From the Lighthouse: a letter

It’s high land where the lighthouse stands.
The uphill track looks gentle and pleasant.
The track down the other side is broken and hungry.

I need to tell you about these last few days;
don’t know how much time we have left.
The clock strikes at random, increasingly so.

The tide withdrew from the bay this morning.
An ancient carcass of a schooner has appeared;
the wind creaks through its lonely skeleton.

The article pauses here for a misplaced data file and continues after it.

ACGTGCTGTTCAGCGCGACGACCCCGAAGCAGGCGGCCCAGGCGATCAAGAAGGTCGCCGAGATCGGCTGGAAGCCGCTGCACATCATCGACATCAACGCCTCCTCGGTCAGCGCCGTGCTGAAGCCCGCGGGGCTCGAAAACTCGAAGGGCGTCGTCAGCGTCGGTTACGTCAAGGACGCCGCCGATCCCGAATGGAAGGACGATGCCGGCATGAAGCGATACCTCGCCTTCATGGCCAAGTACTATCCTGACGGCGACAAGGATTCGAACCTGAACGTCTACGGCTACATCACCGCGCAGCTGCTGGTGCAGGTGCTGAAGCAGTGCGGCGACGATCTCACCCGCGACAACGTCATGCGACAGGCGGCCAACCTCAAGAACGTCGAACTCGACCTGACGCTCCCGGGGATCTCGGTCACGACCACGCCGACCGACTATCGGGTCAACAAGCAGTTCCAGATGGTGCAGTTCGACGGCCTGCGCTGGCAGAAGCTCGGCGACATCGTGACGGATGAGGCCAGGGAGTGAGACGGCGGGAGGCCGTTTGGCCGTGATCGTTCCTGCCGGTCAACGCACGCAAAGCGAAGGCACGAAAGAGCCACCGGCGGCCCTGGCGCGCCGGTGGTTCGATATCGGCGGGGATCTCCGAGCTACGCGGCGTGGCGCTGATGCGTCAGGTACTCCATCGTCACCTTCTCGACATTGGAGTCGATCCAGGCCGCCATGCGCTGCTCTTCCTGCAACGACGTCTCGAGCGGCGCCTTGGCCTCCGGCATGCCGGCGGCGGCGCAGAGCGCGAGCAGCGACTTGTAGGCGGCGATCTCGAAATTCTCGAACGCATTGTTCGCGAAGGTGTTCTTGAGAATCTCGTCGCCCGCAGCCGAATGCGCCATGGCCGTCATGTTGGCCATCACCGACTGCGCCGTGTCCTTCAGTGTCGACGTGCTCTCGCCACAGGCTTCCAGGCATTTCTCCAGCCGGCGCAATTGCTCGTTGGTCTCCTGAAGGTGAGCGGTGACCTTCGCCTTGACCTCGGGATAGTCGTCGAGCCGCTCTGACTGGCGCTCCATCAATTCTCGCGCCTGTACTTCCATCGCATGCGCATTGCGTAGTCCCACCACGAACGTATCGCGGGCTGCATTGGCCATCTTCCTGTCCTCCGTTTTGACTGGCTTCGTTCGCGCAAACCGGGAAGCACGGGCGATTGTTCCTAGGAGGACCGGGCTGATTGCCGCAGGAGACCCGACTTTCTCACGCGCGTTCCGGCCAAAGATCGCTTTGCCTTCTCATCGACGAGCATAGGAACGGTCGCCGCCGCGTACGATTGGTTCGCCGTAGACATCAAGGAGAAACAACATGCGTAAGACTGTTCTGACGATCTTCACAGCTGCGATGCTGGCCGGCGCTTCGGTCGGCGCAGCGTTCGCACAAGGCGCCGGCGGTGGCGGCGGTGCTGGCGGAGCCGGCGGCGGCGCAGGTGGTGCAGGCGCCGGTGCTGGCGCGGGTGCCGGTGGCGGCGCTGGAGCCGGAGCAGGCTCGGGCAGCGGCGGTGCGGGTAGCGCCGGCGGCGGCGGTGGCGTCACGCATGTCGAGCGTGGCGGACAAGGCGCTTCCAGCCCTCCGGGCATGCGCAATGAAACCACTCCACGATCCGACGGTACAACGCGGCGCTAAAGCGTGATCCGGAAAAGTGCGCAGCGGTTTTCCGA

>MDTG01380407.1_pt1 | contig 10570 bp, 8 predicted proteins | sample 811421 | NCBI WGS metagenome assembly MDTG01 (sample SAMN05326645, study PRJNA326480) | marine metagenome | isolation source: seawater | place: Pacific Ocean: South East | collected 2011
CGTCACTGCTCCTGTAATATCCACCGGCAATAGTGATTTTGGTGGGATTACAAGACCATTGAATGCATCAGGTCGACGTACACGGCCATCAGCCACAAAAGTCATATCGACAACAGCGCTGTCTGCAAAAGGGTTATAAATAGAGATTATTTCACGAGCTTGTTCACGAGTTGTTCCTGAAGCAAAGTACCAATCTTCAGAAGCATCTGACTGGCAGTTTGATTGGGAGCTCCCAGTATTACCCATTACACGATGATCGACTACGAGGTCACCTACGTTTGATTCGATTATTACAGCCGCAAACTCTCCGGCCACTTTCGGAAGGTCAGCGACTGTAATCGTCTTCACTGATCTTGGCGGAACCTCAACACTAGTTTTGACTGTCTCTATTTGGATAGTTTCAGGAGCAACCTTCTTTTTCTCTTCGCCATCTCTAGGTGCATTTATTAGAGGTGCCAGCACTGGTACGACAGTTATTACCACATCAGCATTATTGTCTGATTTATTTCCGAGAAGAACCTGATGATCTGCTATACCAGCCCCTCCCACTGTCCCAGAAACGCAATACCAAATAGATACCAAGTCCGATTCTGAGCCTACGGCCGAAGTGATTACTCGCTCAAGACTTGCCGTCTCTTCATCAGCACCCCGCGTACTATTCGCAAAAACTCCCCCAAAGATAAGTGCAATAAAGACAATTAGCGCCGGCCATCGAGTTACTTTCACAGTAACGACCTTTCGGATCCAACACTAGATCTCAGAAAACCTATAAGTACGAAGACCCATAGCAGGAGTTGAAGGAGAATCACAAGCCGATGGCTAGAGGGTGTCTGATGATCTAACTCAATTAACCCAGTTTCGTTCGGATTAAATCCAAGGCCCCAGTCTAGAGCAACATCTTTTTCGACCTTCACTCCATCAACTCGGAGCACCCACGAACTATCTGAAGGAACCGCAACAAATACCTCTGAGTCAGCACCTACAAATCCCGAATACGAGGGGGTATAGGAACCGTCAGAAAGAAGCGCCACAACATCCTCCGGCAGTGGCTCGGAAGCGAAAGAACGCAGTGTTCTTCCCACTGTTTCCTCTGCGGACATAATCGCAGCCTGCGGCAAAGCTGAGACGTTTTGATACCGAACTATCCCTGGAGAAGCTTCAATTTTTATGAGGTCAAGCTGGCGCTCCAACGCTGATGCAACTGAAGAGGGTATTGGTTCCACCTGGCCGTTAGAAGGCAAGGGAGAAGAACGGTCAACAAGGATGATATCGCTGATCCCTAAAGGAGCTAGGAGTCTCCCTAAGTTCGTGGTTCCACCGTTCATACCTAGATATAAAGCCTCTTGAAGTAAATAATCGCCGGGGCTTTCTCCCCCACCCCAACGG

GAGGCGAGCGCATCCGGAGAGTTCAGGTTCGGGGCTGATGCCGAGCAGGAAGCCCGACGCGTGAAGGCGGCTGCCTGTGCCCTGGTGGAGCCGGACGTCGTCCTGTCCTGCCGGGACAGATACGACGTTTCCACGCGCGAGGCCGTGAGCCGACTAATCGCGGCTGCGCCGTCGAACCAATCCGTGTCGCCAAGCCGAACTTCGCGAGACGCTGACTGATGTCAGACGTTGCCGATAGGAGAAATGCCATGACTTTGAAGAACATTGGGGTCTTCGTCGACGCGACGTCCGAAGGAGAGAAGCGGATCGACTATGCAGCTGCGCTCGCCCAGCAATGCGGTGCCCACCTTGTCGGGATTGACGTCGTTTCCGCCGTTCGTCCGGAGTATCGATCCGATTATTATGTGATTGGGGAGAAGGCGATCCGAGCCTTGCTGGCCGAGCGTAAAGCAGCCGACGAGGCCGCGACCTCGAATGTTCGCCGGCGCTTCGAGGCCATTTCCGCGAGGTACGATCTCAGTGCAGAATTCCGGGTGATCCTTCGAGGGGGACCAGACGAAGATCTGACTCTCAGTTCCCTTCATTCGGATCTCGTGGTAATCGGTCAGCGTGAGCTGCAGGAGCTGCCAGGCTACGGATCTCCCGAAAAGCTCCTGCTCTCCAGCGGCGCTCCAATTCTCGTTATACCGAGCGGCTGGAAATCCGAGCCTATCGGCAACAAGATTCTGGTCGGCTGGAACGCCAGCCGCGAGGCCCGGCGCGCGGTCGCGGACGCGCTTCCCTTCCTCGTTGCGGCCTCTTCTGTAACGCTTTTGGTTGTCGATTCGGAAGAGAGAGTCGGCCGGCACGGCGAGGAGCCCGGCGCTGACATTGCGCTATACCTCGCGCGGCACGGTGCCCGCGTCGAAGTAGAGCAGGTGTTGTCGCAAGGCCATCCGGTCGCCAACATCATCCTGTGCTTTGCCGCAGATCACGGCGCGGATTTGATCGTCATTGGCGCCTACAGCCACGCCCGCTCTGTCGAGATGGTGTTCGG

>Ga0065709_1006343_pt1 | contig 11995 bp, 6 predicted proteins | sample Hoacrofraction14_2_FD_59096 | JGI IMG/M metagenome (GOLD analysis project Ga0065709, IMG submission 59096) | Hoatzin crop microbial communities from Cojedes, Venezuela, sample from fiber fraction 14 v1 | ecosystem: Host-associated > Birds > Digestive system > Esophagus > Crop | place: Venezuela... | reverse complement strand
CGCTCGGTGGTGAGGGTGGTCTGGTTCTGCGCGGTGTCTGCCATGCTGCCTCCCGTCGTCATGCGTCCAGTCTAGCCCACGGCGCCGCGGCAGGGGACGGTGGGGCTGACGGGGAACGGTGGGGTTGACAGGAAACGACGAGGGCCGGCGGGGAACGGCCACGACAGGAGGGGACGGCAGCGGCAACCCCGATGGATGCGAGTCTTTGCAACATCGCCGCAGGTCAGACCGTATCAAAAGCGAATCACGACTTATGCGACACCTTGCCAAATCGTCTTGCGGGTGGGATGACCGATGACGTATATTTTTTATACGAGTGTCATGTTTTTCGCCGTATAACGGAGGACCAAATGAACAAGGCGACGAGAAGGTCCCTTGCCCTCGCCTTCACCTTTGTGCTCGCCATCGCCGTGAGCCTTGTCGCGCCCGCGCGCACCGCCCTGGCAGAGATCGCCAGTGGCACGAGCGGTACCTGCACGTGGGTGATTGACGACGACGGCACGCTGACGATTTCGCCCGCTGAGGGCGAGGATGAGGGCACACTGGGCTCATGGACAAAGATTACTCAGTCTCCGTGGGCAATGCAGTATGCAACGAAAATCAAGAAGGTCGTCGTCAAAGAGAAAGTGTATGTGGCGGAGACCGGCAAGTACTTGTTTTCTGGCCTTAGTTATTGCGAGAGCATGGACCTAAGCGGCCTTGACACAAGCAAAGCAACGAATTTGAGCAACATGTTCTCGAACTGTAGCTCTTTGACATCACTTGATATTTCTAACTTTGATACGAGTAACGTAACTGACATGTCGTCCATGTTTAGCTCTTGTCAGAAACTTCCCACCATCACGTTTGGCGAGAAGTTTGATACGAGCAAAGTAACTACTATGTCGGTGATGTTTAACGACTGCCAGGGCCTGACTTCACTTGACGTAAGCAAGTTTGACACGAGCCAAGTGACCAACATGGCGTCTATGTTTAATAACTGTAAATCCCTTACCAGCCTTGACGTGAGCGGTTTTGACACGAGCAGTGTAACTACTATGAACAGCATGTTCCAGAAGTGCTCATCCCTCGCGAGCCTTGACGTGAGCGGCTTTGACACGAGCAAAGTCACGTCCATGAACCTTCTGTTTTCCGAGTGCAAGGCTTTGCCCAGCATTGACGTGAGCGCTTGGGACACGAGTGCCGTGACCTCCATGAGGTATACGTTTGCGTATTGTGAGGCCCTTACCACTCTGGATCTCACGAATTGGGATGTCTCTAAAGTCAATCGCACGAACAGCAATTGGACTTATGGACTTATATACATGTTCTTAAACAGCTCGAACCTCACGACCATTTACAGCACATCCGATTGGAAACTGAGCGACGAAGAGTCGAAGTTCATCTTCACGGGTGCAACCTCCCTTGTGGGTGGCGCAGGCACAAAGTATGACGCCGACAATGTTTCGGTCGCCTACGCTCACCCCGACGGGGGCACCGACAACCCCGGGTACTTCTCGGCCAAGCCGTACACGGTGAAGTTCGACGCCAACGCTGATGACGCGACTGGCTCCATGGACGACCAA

I drift from floor to floor, window to window.
The snivelling housemaid watches me all the time.
Who does she think she is? Who do I think I am?

I insisted on making us herring-paste sandwiches,
spiked hers with seeds of woodruff.
She’s in the outhouse now.

I may have time to write this before she returns.
Her barnacle eyes have the power to stanch me.
And the breeze has risen to a gale since daybreak.

So I tell you, I’m wired deep, real deep.
Bedrock, timber, the universe and everything.
No lost sailors for me; I’m bound for the mountains.

Two ospreys sail high above the storm.
The shipwreck gambles are all picked clean.
If you can, think of me.


Jane Røken